Another cool thing about this storage system is that the first time I encountered one, it was in an adventuring instance. It wasn't hidden in some crowded room in some bank in the middle of a town. It was in a spot where a player might commonly have a pressing need for it. We've all had those moments where we're in the middle of a dungeon or instance or whatever, and suddenly realize we forgot to vendor our trash loot and stash those ingots or unpolished gems or super-heavy armor, and have run completely out of inventory space. In most games, you would have to run out and hit a vendor and/or a vault to make room.
The very best thing about the storage tube: it was standing right beside an Alchemer in that same dungeon. An Alchemer is basically a healing potion vending machine that also buys your junk. These machines are constantly restocked, likely by the same system of underground tubes that feed the storage terminals, and give players a convenient way to prepare for and recover from tough dungeons. These services are not located in every single dungeon or adventuring area, and there some to be found in rest areas because that's sort of mandatory, but their inclusion means that the developers are also gamers, and they are designing what they want to see in games.
This also includes the cash shop. Everything sold in the cash shop (with the exception of some cosmetics and the like) is stuff you can get in the game by normal means - there are no exclusive potions or other pay-to-win items. The devs at Mechanist Games feel that pay-to-win items tend to limit the lifespan of a game, and that the ability to earn valued items through normal gameplay gives players the incentive to keep playing.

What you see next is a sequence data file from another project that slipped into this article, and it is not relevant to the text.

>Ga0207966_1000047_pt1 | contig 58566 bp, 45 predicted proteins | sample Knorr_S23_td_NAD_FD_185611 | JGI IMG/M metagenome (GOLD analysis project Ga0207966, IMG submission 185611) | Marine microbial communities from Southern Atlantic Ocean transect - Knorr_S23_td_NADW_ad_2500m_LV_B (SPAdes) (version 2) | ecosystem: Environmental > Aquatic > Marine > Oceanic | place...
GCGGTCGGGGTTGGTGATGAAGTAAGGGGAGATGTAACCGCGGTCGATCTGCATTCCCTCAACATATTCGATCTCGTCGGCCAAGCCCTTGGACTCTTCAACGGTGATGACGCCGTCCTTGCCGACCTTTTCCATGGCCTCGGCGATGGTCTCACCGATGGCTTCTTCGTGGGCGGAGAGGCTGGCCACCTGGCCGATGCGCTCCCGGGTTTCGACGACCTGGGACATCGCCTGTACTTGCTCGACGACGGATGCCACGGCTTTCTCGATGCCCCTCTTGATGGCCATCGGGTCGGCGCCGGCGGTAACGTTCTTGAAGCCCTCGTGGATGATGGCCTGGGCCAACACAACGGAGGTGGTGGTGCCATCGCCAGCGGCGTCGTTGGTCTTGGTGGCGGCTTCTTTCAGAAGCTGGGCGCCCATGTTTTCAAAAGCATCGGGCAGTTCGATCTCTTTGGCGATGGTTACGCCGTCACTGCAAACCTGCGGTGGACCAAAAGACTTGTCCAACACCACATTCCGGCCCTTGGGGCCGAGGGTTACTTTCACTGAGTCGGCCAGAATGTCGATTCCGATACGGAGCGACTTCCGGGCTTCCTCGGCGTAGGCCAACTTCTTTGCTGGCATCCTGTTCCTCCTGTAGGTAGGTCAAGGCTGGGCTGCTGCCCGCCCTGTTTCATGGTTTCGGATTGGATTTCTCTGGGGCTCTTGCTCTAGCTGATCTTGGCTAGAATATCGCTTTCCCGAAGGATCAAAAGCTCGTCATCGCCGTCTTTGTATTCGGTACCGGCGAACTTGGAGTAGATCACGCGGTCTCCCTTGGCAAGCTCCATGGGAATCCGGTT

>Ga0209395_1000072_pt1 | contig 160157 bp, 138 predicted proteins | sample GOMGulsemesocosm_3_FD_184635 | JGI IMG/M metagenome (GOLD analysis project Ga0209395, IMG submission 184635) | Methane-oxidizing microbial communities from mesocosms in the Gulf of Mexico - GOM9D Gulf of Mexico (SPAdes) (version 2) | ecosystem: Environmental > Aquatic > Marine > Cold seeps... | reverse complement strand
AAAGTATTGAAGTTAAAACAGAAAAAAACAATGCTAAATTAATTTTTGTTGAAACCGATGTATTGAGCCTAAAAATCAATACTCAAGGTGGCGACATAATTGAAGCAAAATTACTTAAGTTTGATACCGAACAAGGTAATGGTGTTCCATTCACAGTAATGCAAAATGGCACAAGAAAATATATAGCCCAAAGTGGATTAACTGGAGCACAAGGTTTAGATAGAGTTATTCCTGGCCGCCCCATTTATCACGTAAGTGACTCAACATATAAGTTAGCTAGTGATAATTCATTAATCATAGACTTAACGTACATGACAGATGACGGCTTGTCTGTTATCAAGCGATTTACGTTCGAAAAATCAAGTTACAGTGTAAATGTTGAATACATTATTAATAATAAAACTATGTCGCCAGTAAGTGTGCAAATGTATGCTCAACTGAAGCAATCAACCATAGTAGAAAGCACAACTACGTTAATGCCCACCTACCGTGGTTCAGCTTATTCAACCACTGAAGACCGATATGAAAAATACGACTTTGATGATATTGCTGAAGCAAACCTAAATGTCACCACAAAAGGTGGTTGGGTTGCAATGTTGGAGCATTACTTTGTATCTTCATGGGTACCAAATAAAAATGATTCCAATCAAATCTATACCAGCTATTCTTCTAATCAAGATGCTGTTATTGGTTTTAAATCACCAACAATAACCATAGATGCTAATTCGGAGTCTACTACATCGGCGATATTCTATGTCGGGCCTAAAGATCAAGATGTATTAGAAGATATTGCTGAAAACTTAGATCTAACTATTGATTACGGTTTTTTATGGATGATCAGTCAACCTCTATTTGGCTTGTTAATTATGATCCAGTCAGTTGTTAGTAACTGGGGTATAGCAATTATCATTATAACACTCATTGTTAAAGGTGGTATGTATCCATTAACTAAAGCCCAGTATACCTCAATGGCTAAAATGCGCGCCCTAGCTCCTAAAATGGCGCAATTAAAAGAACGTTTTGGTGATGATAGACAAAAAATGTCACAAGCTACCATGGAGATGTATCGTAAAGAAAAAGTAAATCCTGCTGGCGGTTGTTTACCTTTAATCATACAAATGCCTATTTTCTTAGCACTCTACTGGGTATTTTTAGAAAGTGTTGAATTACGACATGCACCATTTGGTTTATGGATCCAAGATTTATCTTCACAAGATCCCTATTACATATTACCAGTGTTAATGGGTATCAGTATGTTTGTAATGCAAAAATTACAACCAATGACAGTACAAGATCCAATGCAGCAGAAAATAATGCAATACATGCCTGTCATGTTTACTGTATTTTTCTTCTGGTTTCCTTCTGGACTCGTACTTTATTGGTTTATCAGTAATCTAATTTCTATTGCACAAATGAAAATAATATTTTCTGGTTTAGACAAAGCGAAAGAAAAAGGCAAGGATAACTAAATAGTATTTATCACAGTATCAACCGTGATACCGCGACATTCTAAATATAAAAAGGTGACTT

Gabriel was also keen on introducing me to the item mod and crafting system. Modding is fairly simple and straightforward - you don't need special tools or a workbench, you just select the thing you want to tweak and cram mods into it. The current system is rather limited - one mod at a time - but Gabriel assured me that they were planning on expanding on this in future builds.
There are some rather unfortunate limitations to the mod system, however. While mods applied to weapons are visible and can drastically alter the look of them, armor and clothing mods are invisible. Gabriel explained that this is because there are a lot of resources already used for un-modded armor - so many pieces, and so many variations and combinations. Making the mods visible would require a ton of new resources, which would cripple load times and frame rates. This is not a graphically-complex game - the largest map we visited was around 3 - 4 mb in size. Add a bunch of crazy armor mods on a bunch of people running around on each map and that means much longer load times and lag.
We talked in some detail about future plans for City of Steam. Gabriel was unable to go into any real specifics - this is still mid-way through closed beta, after all, and so much is subject to change - but he did say that they are expecting to go into open beta testing in "spring-ish." In the meantime, they are working on improving a number of systems that testers have tried and found lacking - keybinding, for example. This is something they wanted to add to closed beta because so many testers started asking for it, but there were larger issues that needed handling first, and custom keybinding will not likely be seen until open beta sometime early next year. He also mentioned more customization in the character creation menu, adding more variety to skin tones. They plan on sticking with realistic tones and avoiding hot pinks and electric blues and the like.
It's pretty clear that the developers are enthusiastic about the future of City of Steam. And the beta community is too. How about you? Share your thoughts in the comments!